OPINION SUR MOTION TO DISMISS PENDENT CLAIMS FOR INSUFFICIENT SERVICE OF PROCESS
JOSEPH S. LORD, III, Chief Judge.
All Penn Central Securities Fraud cases are before this court for pretrial purposes by virtue of the order of the Judicial Panel on Multidistrict Litigation, M.D.L. Docket No. 56. Four defendants in some of the above-captioned actions, Great Southwest Corporation, John E. Chubb, John G. Patten and James J. Wright, have filed motions under F.R. Civ. P. 12(b)(5) to dismiss those claims against them which are non-federal because of insufficient service of process. A fifth defendant, Louis W. Cabot, has also moved to dismiss such state claims because of improper service, the only difference being that he has couched his motion in terms of a motion for summary judgment.
The motions, essentially identical, have been filed on behalf of the defendants in the following actions as indicated:
C.A. 70-2005 -- Chubb
C.A. 70-2010 -- Cabot and Great Southwest Corporation
C.A. 70-2505 -- Cabot
C.A. 70-2596 -- Cabot and Patten
C.A. 70-2818 -- Chubb, Patten and Wright
C.A. 70-2933 -- Cabot
Each of the complaints involved here states federal claims under the Securities Exchange Act of 1934, while many of them also allege violations of the Securities Act of 1933. I read each of the complaints, except C.A. 70-2005,
as also containing common law counts asserted on the basis of pendent jurisdiction. Movants were all served with the complaints involved in these actions in states other than Pennsylvania. They allege that such service, with respect to the pendent claims, was improper.
There is no doubt that when a federal claim is asserted that has substance sufficient to confer subject matter jurisdiction on a federal court, the court has the power to decide any related common law claims which are raised to vindicate a violation of the same right. Hurn v. Oursler, 289 U.S. 238, 53 S. Ct. 586, 77 L. Ed. 1148 (1933).
Assuming that such pendent jurisdiction over the subject matter exists in this case, the question raised by this motion is whether when the federal claim is based on a statute providing for nationwide service of process, this special process provision applies to the pendent nonfederal claims as well, or if service with respect to such claims is restricted by the terms of F.R. Civ. P. 4.
Movants do not contest that service of process was proper for the federal claims as it is clear that they could have been served wherever found. 15 U.S.C. § 78aa (Securities Exchange Act of 1934); 15 U.S.C. § 77v (Securities Act of 1933). These statutes by their express terms provide special process requirements only for federal causes of action, as there is no mention whatsoever of pendent state claims. This being so, some courts have concluded that as far as the common law theories of relief are concerned, F.R. Civ. P. 4, which normally determines where defendants may be served, must be controlling. Trussell v. United Underwriters, Ltd., 236 F. Supp. 801 (D. Col. 1964); Wilensky v. Standard Beryllium Corporation, 228 F. Supp. 703 (D. Mass. 1964); International Ladies' Garment Workers' Union v. Shields & Company, 209 F. Supp. 145 (S.D.N.Y. 1962); Lasch v. Antkies, 161 F. Supp. 851 (E.D. Pa. 1958).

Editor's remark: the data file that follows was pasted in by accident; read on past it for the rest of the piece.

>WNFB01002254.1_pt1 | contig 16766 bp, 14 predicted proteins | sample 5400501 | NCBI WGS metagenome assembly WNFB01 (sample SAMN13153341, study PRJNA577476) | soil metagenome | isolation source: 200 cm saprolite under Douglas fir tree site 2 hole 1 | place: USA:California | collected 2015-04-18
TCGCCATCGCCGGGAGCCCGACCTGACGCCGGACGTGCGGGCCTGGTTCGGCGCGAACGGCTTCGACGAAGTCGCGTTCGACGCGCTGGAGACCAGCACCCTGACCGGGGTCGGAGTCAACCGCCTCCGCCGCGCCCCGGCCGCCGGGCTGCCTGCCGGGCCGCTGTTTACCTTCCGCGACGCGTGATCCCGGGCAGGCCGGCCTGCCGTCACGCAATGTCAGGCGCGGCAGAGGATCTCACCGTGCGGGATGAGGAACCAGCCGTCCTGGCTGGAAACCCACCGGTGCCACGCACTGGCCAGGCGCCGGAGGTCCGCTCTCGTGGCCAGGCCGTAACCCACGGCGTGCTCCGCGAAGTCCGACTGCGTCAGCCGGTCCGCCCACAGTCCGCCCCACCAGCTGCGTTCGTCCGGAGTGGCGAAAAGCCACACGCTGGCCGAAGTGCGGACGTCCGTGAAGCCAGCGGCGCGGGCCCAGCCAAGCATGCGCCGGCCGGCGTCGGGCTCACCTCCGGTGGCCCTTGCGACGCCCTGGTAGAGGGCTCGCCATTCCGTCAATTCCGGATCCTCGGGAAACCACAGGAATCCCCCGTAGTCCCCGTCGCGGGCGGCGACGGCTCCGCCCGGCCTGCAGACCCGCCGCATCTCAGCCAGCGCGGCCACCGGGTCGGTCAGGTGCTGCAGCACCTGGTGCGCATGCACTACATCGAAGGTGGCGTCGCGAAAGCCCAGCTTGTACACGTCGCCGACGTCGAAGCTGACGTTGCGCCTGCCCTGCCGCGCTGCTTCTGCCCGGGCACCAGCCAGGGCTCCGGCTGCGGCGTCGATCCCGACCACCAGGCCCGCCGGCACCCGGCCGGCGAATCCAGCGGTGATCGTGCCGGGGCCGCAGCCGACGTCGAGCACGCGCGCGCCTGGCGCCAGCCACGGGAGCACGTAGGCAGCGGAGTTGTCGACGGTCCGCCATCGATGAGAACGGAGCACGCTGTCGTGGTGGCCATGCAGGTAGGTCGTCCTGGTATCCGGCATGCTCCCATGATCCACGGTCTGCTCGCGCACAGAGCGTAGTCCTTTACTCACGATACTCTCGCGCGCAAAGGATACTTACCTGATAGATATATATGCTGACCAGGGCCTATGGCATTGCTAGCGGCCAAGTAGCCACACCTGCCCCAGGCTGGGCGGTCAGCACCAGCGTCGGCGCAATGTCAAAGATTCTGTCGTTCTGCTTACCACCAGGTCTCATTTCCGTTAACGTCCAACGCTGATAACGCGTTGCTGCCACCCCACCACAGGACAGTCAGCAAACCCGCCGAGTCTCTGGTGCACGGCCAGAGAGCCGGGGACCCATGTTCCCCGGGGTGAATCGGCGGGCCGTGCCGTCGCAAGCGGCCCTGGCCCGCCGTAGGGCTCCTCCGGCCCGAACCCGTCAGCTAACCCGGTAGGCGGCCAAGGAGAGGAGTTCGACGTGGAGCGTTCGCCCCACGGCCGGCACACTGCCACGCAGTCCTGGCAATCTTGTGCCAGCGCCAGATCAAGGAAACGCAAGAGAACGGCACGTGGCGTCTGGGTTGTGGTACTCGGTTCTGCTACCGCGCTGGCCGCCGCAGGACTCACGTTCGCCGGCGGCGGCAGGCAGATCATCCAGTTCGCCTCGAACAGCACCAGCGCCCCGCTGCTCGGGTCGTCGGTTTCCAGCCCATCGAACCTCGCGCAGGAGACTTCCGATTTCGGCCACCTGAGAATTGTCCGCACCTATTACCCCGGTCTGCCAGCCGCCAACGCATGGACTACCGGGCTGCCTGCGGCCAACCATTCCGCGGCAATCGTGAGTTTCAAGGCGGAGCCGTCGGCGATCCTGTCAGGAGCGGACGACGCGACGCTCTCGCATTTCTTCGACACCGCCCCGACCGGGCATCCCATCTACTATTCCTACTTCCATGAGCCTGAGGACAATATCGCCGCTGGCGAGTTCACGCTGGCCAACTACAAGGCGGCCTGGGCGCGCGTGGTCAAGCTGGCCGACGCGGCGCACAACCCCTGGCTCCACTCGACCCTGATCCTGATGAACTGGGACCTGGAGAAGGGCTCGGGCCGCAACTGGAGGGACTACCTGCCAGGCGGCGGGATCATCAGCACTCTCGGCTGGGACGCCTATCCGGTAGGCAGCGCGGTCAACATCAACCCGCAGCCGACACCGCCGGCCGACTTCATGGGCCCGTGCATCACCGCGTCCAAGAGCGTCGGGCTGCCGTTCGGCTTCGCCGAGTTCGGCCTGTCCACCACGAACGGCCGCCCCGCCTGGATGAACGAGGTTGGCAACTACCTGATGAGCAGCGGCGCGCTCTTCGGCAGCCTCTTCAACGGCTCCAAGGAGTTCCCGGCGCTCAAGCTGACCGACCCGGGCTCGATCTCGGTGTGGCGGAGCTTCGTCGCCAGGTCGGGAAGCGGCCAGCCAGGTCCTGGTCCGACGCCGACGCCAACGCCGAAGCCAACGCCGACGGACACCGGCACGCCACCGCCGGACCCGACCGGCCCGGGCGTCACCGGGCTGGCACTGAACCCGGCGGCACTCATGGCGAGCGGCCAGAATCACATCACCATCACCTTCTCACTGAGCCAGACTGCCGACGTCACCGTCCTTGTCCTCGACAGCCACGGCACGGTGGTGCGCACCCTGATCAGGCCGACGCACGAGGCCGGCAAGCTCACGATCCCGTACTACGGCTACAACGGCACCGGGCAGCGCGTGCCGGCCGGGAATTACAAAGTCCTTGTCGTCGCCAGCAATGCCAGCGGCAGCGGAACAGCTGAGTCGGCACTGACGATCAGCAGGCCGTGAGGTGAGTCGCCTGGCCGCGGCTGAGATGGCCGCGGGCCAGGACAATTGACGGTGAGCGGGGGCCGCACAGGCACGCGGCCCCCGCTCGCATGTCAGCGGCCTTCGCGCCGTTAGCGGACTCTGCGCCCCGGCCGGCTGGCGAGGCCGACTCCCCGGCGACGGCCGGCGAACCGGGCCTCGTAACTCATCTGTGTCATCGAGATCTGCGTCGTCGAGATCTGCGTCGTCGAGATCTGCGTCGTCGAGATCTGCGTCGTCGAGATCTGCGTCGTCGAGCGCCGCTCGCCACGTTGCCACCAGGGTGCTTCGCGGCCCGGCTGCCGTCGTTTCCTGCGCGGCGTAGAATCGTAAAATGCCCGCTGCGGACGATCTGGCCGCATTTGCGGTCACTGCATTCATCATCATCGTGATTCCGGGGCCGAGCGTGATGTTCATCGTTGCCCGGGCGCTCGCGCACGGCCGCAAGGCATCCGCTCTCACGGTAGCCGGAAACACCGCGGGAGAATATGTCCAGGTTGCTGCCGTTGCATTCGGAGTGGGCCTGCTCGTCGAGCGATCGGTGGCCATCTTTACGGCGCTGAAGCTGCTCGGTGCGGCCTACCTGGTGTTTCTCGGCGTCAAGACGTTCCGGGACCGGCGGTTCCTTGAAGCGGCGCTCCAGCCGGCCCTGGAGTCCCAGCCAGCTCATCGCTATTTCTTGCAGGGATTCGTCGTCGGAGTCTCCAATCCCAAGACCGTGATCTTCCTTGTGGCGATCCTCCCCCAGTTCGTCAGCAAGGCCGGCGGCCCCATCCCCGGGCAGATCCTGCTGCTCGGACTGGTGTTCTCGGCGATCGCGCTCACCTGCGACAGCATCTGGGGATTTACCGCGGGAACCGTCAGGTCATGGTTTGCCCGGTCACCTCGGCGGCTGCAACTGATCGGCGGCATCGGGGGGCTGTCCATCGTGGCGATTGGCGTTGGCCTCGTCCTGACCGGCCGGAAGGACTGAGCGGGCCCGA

I think the better view, however, is to read those acts which provide for special service of process for certain federal claims, 15 U.S.C. § 78aa and 15 U.S.C. § 77v, as impliedly extending these process provisions to state claims which are so interrelated as to give rise to pendent subject matter jurisdiction. Schwartz v. Eaton, 264 F.2d 195 (2nd Cir. 1959) (dictum); Kane v. Central American Mining & Oil, Inc., 235 F. Supp. 559 (S.D.N.Y. 1964); Cooper v. North Jersey Trust Company of Ridgewood, N.J., 226 F. Supp. 972 (S.D.N.Y. 1964); Townsend Corporation of America v. Davidson et al., 222 F. Supp. 1 (D.N.J. 1963). This result is desirable from the standpoint of judicial economy. A defendant suffers no additional burden, since he is already properly before the federal court because of valid service of process as to the federal claims, and must defend against these claims in the federal district court in which the action was brought. There should be little, if any, extra expense and difficulty incurred in being required also to defend against pendent state claims. These claims must involve substantially the same proof as the federal claims, because unless the state and federal claims "derive from a common nucleus of operative fact", pendent subject matter jurisdiction will fail. United Mine Workers of America v. Gibbs, 383 U.S. 715, 725, 86 S. Ct. 1130, 16 L. Ed. 2d 218 (1966).
If these pendent claims are now barred from being asserted with the federal claims, there would most likely be the unnecessary trial of additional lawsuits. Plaintiffs could bring separate suits based on the state claims in each defendant's district where service on these claims would clearly be proper. Such a result would interfere with the policy behind pendent subject matter jurisdiction which "lies in considerations of judicial economy, convenience and fairness to litigants." United Mine Workers v. Gibbs, supra, at 726, 86 S. Ct. at 1139; Note, 63 Col. L. Rev. 762 (1963); Note, 107 U. Pa. L. Rev. 714 (1959).
As I see it, judicial economy here demands, and no considerations of convenience or fairness prohibit the exercise of this court's jurisdiction over the pendent claims.
The motions will be denied.